Several hours after the lockdown began, police allowed students to leave the university’s campus, although nobody is still allowed to enter.

The school was also the site of a shooting spree on August 1, 1966, in which university student Charles Whitman fatally shot fourteen to sixteen people and wounded another 32 before being himself killed by law enforcement authorities; reports of the exact death toll are inconsistent. Whitman, a former U.S. Marine, shot students from the observation platform of the school’s tower. That event was the deadliest school shooting in the United States until the 2007 Virginia Tech massacre.

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President Bush to limit congressional oversight in PATRIOT amendment act
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Sunday, April 2, 2006

President Bush signed the “USA PATRIOT Act Additional Reauthorizing Amendments Act of 2006” into law. In the signing statement, Bush averred that he could withhold information about the administration’s controversial use of Foreign Intelligence Surveillance Act powers and National Security Letters if he deemed that they impaired foreign relations, national security, the deliberative processes of the Executive, or the performance of the Executive’s constitutional duties. Lawmakers and Legal experts have questioned the president’s authority to contravene the Congress’s intent in such a way.

The Patriot Act reauthorisation bill specifically mandates the Inspector General of the Department of Justice to audit the administration’s use of investigative authority granted by the Foreign Intelligence Surveillance Act and National Security Letters and requires these audits to be submitted for congressional review.

In the signing statement, President Bush wrote “The executive branch shall construe the provisions of H.R. 3199 that call for furnishing information to entities outside the executive branch, such as sections 106A and 119, in a manner consistent with the President’s constitutional authority to supervise the unitary executive branch and to withhold information the disclosure of which could impair foreign relations, national security, the deliberative processes of the Executive, or the performance of the Executive’s constitutional duties.”

This follows on the heels of the signing of the congressional ban on torture issued in January of this year, when the President declared that he would view the interrogation limits in the context of his broader powers to protect national security. A senior white house official told a Boston Globe reporter that “Of course the president has the obligation to follow this law, [but] he also has the obligation to defend and protect the country as the commander in chief, and he will have to square those two responsibilities in each case.” The official added “We are not expecting that those two responsibilities will come into conflict, but it’s possible that they will.”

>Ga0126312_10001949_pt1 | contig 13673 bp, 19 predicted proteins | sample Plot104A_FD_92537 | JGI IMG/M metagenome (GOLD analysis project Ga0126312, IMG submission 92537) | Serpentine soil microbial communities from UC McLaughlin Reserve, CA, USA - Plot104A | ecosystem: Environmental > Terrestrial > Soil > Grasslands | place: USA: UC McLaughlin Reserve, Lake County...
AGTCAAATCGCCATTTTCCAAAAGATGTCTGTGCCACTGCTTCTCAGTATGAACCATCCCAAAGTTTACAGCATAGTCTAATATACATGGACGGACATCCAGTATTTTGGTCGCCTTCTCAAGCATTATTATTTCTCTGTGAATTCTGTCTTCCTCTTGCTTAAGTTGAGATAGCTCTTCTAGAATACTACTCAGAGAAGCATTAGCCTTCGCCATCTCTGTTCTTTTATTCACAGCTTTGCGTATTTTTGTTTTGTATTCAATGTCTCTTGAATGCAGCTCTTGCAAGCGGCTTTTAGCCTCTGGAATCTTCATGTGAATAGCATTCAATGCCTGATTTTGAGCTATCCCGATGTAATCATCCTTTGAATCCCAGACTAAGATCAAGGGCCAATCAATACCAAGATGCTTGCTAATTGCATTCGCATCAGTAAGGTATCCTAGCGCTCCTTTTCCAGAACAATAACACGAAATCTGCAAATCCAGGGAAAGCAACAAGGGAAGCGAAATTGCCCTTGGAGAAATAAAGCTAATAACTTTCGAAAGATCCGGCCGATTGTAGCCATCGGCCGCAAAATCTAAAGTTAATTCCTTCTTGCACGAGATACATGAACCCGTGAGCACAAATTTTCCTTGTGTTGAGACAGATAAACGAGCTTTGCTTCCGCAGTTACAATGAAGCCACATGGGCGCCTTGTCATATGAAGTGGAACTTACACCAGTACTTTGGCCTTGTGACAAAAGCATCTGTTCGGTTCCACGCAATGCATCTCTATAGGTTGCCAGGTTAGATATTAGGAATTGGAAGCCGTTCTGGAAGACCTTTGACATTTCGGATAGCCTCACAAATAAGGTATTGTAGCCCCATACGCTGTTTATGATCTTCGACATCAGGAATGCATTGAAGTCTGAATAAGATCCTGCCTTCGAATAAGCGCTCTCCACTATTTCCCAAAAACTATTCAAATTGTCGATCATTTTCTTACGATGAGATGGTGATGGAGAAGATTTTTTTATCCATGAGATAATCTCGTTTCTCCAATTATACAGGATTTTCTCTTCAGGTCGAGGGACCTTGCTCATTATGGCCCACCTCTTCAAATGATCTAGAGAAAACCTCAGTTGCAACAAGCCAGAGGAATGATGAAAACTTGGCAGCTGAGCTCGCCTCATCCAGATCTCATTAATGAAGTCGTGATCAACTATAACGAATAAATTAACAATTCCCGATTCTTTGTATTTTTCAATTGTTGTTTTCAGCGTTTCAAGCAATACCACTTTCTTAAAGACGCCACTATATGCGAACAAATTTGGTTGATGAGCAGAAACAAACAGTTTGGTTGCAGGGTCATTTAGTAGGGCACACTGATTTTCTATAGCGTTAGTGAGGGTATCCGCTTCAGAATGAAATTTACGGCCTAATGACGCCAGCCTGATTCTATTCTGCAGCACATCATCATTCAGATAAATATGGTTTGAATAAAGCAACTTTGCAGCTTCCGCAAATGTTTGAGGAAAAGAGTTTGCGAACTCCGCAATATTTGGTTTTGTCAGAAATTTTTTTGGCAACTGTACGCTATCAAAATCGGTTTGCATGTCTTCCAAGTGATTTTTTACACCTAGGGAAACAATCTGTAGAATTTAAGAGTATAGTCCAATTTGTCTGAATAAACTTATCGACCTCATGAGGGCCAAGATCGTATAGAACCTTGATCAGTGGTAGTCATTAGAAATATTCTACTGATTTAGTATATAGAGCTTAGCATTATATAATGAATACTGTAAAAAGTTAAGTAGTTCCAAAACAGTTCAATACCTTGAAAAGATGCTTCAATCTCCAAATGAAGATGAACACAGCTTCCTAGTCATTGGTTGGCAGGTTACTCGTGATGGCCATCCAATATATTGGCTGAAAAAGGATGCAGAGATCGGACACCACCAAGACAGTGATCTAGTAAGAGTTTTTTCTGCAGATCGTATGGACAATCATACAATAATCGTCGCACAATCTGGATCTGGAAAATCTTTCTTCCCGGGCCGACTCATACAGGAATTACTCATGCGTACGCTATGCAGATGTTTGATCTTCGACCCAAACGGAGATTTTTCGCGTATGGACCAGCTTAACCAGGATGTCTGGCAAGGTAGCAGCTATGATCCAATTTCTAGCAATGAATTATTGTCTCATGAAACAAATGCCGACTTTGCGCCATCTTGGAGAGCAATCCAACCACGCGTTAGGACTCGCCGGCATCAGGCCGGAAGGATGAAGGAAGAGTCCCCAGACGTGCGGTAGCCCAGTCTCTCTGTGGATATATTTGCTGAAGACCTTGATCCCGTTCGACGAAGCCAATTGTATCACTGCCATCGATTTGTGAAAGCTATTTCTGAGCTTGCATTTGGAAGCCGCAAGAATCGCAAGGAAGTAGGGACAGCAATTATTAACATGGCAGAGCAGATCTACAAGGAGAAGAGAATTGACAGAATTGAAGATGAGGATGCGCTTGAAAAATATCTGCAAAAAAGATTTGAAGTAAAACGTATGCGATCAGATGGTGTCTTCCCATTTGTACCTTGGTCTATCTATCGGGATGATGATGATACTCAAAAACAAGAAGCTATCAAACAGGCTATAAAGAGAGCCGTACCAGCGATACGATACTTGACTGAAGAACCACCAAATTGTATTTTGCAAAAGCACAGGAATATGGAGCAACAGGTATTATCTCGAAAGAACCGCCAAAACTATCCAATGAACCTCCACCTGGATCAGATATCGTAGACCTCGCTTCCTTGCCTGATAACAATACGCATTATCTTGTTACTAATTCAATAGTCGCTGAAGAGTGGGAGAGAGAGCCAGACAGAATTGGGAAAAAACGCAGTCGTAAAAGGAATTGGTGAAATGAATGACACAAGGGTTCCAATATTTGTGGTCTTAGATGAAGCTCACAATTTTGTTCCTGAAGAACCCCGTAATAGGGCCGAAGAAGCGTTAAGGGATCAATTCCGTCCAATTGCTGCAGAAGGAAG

Lawmakers tried to get a handle on President Bush’s use of signing statements in 2003, by passing a Justice Department spending bill that required the department to inform Congress whenever the administration decided to ignore a legislative provision on constitutional grounds.

Bush signed the bill, but issued a statement asserting his right to ignore the notification requirement.

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Roland De Wolfe wins the European Poker Tour Dublin
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Thursday, November 2, 2006

London resident Roland De Wolfe, will take a Euro 554 300 credit boost this week after winning the European Poker Tour (EPT) in Dublin.

With a victory at the World Poker Tour (WPT) in Grand Prix de Paris already under his belt, this latest win makes him the first person to be both an EPT and WPT champion.

“This week I didn’t have the luck of the Irish, I had the luck of the whole of Europe”, De Wolfe said. “It’s an honour to be the first person to win an EPT title and a WPT title when there are so many good players out there. I’m thrilled”.

The Dublin EPT event brought up a field of 389 players from around the globe, De Wolfe managed to outplay the entire field to gain his champion slice of the Euro 1,847,750 prize pool.

Fighting for the top prize or at least a slice of the Euro 1 847 750 prize pool were many international players, and the final table was made up of U.K. players Rob Yong, Gavin Simms, and Nick Slade as well as William Thorson, of Sweden; George McKeever, from Ireland; and Patrick Bueno and David Tavernier, both from France.

Some other poker professionals that participate in the event included Simon Trumper, the Hendon Mob, Greg Raymer, Mel Judah, Chris Moneymaker, Andy Black, David Colclough, Tony Guoga.

The final rankings were as follows:

  • 1st Roland De Wolfe Euro 554,300